from the sidelines: “Next time kick the ball harder!” “What’s wrong
with you? You shouldn’t have missed that.”
Of course, it can be difficult for parents to watch their child
compete. If he doesn’t do well, they may feel embarrassed: “Why
can’t he play better?” “I wish she’d remember her moves.” They may
feel unhappy if he seems nervous, distracted, or tired. It’s common
for young children to forget the rules, yell, miss the ball, throw
things in frustration, and cry.
Before criticizing, parents should consider the frustrations their
child may feel. He has to abide by rules that sometimes seem
arbitrary or unfair, and he has to get along with children who are
more or less skilled than he. He may be disappointed if he’s not a
starter or doesn’t play the whole game, and at times he has to
accept losing. A child involved in sports needs parental support and
At some point, if your child is particularly good at a sport, he may
be encouraged to compete at a more advanced level. Various sports
have select or tournament teams or classes for children with
outstanding athletic ability. Such groups offer new challenges and a
chance to demonstrate and improve skills in a highly competitive
atmosphere. While you and he may be very pleased with his acceptance
into an elite group, you may be unsure about pursuing the
Ask yourself these questions: Does he want to participate? Can he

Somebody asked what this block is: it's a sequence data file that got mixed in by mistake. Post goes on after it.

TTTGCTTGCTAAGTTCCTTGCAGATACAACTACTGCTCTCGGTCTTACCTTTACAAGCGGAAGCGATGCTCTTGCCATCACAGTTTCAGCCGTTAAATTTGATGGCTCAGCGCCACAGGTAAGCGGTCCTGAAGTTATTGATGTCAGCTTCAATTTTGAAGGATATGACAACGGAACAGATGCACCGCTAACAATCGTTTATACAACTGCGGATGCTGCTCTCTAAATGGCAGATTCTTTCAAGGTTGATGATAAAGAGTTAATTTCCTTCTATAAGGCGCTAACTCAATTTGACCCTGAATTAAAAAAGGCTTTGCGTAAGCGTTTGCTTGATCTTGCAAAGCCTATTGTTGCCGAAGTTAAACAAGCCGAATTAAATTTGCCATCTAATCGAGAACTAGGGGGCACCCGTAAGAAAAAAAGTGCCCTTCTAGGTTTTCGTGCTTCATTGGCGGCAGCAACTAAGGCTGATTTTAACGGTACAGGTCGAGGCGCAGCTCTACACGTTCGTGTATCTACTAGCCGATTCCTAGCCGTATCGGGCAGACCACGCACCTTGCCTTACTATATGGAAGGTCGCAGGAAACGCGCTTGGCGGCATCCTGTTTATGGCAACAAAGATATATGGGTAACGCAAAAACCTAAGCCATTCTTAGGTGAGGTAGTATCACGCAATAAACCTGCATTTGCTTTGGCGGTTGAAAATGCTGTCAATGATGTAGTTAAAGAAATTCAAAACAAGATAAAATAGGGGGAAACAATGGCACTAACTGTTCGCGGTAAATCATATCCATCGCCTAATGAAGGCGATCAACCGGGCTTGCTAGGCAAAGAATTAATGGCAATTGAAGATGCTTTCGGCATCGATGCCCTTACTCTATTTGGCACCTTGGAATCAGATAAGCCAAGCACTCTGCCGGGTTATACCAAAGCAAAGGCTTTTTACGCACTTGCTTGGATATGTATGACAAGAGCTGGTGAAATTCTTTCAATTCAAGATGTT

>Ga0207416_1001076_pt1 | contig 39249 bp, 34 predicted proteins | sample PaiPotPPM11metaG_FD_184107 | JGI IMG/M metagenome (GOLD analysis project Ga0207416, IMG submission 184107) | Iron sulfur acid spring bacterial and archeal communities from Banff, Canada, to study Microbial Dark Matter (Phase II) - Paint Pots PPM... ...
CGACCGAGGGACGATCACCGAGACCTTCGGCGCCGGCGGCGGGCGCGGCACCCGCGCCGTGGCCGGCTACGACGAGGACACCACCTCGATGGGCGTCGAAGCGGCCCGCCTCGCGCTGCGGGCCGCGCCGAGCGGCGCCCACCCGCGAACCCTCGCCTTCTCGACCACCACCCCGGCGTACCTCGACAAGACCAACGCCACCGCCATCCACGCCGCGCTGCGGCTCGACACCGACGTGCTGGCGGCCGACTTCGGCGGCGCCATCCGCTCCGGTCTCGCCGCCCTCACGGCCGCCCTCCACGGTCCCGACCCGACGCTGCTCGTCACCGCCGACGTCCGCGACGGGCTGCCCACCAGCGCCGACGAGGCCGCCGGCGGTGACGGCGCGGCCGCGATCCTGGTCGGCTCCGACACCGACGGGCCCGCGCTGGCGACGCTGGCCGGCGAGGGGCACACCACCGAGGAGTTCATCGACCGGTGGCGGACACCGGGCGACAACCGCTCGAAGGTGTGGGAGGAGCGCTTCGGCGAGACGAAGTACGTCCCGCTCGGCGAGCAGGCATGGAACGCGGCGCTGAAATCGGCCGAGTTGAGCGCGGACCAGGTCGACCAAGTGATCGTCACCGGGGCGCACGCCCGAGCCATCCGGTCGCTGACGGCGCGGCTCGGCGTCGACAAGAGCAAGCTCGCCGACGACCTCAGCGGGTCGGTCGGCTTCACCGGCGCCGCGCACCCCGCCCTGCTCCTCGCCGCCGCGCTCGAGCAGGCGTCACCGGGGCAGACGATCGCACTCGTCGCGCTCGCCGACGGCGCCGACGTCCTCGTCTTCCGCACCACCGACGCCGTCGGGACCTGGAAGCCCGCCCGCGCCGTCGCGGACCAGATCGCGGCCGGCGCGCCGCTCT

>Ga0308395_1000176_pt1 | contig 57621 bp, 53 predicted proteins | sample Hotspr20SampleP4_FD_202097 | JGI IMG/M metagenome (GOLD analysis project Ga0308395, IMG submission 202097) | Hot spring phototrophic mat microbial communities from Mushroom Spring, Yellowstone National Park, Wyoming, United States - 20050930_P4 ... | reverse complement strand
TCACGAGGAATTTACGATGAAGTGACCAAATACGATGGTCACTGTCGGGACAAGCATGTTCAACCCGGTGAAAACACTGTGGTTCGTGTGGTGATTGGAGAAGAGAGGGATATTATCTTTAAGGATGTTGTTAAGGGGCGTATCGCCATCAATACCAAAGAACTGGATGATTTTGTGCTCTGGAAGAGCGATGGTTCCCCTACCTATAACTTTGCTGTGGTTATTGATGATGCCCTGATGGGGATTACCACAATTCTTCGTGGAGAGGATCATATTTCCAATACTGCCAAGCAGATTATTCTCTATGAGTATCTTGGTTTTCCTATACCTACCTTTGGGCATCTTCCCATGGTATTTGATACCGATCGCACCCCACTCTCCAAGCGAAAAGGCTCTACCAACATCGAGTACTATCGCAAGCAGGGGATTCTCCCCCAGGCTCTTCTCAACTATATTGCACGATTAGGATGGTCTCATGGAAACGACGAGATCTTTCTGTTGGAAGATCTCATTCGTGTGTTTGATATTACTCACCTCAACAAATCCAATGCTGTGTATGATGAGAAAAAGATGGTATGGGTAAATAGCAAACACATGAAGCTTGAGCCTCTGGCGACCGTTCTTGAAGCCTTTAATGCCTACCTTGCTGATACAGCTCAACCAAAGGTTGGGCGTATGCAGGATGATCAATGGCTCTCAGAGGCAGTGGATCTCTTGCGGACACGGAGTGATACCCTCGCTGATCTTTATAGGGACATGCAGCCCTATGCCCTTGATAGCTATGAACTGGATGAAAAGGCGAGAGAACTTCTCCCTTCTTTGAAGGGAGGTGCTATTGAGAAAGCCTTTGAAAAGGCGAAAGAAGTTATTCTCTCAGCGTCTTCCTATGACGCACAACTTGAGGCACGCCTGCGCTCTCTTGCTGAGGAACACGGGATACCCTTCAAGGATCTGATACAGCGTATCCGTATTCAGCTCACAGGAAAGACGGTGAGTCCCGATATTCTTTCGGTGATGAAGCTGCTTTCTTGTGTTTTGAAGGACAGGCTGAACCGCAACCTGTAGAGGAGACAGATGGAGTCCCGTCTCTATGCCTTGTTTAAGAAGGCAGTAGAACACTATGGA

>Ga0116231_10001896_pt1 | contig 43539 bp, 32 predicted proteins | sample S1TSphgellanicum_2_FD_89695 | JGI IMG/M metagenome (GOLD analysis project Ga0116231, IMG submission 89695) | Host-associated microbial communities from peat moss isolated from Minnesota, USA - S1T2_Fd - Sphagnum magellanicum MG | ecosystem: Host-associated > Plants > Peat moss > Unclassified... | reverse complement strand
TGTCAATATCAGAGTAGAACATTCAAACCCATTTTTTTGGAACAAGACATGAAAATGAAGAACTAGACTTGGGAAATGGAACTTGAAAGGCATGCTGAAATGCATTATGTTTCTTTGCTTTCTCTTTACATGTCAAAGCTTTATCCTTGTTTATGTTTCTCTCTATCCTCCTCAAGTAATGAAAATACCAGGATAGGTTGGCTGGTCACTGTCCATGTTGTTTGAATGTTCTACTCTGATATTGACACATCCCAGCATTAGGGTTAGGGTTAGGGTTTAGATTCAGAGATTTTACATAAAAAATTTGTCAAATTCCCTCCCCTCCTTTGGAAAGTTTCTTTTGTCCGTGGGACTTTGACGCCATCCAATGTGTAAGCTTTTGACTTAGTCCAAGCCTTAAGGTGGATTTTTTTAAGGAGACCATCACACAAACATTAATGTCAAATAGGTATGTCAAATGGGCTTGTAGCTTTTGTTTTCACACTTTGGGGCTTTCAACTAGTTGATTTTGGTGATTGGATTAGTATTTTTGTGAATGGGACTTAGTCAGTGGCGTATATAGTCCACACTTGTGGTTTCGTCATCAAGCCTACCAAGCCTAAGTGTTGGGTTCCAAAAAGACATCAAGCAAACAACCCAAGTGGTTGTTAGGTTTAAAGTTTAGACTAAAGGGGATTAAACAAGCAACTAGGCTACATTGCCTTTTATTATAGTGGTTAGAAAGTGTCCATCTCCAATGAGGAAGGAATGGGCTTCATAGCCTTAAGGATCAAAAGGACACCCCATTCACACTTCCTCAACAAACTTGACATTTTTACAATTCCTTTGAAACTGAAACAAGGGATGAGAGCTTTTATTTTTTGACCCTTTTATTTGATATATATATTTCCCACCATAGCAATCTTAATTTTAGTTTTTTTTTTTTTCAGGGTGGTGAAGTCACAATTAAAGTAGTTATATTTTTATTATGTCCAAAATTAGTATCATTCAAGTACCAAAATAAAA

accept the pressure he’s likely to feel from coaches and teammates?
Can he handle the competition? Does he have time for added practice?
Are you able to do the necessary driving? pay the additional fees?
give the time required?
If he does join a select team, you may see a difference in his
attitude. His emphasis may shift from having fun with a sport to
perfecting his skills, getting better, and winning. Select coaches
are often inflexible about their standards and demands, and your
child may have some trouble adjusting at first. He may complain
about his coach:
“Just because I didn’t do a perfect handstand, he made me start
over.” “I missed a couple of shots in practice and now I can’t do
the corner kicks in the game.” Stay in touch with the coach so you
can evaluate and discuss your child’s concerns.
Whether your child is involved with a highly competitive team or a
regular one, at some point he may want to quit. Don’t let him make
an impulsive decision—many children never go back to a sport once
they’ve quit. Talk to him about the pressures and his feelings. If
he’s upset over one incident, speak with his coach and try to
resolve the situation.
In most cases, have your child finish out the season, especially if
his teammates are counting on him. However, if pressures of his
sport seem to have a consistently negative effect on his family life
or schoolwork, allow him to stop a team sport mid-season or
mid-class. Even then, present his quitting as taking a break from
sports rather than ending his involvement altogether. Your child
might welcome the suggestion that next season; you and he can look
for another team so he can try again.